• Honorable mention, best opinion writing, Billie Barker.
  • Honorable mention, best sports photograph, Sam Techau.

    Job well done, students. More images. And now I’m going to bed.

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MMU students Capria Davis, Connor Mahan, Brooke Woolley and Anna Bohr with prizes won by the MMU Times at the ICMA convention in Des Moines.

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A Big Day For The MMU Times


Richard Green, publisher, leads our tour of the new Des Moines Register offices.

Richard Green, publisher, leads our tour of the new Des Moines Register offices.

I will admit that I was getting ready for a letdown. An e-mail had been sent to Mount Mercy’s marketing office earlier this week, listing three students who would win awards at the Iowa College Media Association annual awards ceremony, held tonight, Feb. 6, in Des Moines.

Well, shoot, I thought, when they forwarded the e-mail. Three. We usually get more awards than that. But, I figured, maybe one or two of the students might win two awards, and the staff might be recognized in some category. So, while preparing myself for disappointment in case there was only three awards, I also hoped that maybe we’re really get a few more—five, six or seven awards.

Well. As it turned out, I vastly undershot. We won a record 15 awards, 14 for the newspaper and one for the web site of the Times.

Our Co-Editor, Maddy Jones, won multiple awards in many categories—for writing, photography, headlines. The Editor in Chief of the Times, Thomas Kremer, III; and its Sports Editor, Taylor Foster, also won several awards each.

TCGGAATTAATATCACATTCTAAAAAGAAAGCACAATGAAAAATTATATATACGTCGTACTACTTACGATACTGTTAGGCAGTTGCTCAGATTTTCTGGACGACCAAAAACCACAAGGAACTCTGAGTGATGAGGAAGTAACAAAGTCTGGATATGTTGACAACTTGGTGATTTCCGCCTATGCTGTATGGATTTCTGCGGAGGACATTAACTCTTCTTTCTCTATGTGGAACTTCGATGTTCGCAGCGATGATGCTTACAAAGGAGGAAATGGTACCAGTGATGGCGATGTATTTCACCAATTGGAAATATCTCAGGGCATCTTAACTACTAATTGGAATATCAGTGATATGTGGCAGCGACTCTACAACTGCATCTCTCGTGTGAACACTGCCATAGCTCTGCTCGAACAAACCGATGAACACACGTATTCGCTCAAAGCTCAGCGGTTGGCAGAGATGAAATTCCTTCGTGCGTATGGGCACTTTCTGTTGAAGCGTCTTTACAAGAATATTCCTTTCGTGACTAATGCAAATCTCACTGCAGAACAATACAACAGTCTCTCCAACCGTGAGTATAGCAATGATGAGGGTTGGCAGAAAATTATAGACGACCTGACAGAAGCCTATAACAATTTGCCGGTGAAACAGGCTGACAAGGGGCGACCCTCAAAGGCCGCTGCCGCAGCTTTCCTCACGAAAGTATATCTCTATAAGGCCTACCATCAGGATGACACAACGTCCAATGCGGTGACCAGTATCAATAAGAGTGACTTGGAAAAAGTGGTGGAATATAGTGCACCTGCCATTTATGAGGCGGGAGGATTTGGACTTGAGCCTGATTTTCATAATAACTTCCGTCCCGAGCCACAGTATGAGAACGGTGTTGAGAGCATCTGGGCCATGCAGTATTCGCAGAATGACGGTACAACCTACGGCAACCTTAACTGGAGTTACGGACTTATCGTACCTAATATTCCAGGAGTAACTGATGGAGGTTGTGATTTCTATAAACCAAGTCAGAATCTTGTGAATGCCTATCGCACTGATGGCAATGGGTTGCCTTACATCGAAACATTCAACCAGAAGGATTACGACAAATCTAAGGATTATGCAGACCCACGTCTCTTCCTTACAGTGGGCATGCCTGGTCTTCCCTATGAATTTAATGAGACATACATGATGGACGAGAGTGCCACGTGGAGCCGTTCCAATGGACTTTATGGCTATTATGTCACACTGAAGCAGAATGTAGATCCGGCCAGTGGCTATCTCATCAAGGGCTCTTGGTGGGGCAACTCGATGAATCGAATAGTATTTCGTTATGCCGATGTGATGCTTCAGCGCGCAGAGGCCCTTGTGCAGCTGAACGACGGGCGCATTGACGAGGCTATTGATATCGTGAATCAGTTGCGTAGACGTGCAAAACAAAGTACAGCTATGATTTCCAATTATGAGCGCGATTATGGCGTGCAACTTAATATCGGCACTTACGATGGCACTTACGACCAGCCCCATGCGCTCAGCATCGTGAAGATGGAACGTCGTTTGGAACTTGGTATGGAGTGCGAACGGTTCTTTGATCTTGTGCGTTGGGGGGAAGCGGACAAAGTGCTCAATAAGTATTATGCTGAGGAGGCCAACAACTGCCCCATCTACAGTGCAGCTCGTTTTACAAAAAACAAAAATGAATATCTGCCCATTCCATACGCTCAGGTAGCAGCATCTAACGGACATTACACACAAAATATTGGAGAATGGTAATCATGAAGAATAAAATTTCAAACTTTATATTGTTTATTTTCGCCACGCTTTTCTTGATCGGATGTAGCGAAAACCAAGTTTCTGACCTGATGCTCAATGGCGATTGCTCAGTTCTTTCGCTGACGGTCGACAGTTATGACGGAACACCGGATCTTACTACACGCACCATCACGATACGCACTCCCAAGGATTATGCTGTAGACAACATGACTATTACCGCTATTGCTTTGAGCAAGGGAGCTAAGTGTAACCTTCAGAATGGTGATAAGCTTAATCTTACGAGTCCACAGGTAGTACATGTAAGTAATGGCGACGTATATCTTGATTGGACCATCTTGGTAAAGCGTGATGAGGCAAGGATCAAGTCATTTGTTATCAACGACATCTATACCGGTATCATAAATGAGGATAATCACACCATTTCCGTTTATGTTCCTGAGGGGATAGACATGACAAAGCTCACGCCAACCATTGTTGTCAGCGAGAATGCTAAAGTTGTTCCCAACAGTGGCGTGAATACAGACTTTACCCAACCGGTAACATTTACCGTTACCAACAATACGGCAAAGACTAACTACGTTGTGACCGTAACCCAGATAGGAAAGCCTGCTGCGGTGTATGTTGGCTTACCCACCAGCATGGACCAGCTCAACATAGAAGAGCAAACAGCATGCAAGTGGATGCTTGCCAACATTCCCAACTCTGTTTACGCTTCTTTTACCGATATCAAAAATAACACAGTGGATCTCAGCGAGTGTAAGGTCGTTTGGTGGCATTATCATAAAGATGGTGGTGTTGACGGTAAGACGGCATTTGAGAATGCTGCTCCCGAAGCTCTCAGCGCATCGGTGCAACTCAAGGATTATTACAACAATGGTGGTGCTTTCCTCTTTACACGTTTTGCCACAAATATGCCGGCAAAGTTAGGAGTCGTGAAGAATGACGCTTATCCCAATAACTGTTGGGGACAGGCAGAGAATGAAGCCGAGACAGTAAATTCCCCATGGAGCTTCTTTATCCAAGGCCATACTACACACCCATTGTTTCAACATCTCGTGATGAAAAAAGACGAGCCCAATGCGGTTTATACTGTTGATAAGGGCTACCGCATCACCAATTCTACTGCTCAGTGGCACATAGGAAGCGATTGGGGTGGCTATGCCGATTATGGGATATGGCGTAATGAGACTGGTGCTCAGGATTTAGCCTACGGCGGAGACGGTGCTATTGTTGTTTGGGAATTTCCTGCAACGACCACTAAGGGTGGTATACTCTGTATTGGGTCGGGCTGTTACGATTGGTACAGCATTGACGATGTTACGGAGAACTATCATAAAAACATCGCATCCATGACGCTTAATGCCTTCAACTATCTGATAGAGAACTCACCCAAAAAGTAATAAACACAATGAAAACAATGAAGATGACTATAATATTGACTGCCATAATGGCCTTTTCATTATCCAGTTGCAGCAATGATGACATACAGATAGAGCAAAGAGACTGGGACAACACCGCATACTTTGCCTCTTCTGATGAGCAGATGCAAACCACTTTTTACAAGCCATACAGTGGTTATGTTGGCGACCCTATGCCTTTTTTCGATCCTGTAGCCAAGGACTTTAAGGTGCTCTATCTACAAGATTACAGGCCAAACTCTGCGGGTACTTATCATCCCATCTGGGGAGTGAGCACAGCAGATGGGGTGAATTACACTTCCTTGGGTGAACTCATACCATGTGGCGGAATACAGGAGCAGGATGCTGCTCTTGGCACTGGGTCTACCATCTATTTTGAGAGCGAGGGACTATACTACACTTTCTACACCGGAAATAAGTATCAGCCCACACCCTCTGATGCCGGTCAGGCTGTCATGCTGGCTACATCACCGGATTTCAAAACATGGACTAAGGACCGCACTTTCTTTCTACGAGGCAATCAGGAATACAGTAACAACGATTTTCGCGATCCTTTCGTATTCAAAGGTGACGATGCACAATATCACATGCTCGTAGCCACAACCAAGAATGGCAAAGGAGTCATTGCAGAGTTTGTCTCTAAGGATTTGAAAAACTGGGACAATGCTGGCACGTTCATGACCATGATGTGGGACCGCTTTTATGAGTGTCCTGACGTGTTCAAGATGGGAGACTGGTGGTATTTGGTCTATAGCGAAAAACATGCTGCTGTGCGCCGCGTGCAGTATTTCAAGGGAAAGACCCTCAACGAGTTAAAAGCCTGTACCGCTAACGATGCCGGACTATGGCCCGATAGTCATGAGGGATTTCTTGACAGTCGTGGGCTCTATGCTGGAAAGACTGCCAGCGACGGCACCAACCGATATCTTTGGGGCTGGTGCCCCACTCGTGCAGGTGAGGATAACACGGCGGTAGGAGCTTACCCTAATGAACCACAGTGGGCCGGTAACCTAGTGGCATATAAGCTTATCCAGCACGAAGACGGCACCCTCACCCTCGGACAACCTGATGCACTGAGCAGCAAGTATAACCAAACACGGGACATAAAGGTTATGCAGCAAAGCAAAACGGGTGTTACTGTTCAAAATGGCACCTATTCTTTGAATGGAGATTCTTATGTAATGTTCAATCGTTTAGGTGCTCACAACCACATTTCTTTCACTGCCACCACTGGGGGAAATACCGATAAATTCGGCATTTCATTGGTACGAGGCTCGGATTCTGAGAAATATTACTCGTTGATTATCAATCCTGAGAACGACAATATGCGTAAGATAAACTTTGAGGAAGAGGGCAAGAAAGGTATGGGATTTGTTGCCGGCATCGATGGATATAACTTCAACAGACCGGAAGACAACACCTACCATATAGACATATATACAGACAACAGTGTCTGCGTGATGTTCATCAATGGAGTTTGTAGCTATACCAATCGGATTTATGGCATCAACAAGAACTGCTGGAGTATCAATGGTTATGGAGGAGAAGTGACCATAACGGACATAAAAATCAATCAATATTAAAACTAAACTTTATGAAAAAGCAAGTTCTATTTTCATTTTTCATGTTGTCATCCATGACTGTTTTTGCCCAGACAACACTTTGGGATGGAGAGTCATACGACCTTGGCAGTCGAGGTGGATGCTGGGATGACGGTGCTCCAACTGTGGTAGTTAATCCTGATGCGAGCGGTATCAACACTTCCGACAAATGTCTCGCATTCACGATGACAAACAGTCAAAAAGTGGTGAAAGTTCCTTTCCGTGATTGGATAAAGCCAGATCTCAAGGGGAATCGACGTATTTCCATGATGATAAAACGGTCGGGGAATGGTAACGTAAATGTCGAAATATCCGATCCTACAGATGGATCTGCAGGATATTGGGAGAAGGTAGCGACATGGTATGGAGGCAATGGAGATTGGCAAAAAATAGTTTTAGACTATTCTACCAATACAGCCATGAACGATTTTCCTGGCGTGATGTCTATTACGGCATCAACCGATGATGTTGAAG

The paper overall came in third in the General Excellence category, which is rather nice.

The award ceremony came at the end of a long and interesting day, which featured, among other things, a tour of the Des Moines Register’s new offices where the publisher acted as our tour guide, a chance to view the main gubernatorial candidates and several Republicans who are running for the U.S. Senate, to hear from some leading Iowa political reporters and to see some emotionally charged images by a New Orleans photojournalist.

O. Kay Henderson, Radio Iowa; Michale Wiser, Lee Enterprises; and Kathi Obradovich, Des Moines Register, talk about covering politics in Iowa.

O. Kay Henderson, Radio Iowa; Michael Wiser, Lee Enterprises; and Kathi Obradovich, Des Moines Register, talk about covering politics in Iowa.

I also ate my first patties at Zombie Burgers. Doubtless, I will be back.

I’m going to write more about ICMA in the future. In particular, I want to ruminate on the tour of the Register, which I found fascinating. For now, here are the MMU Times awards winners:

MMU Times Wins Record 15 ICMA Awards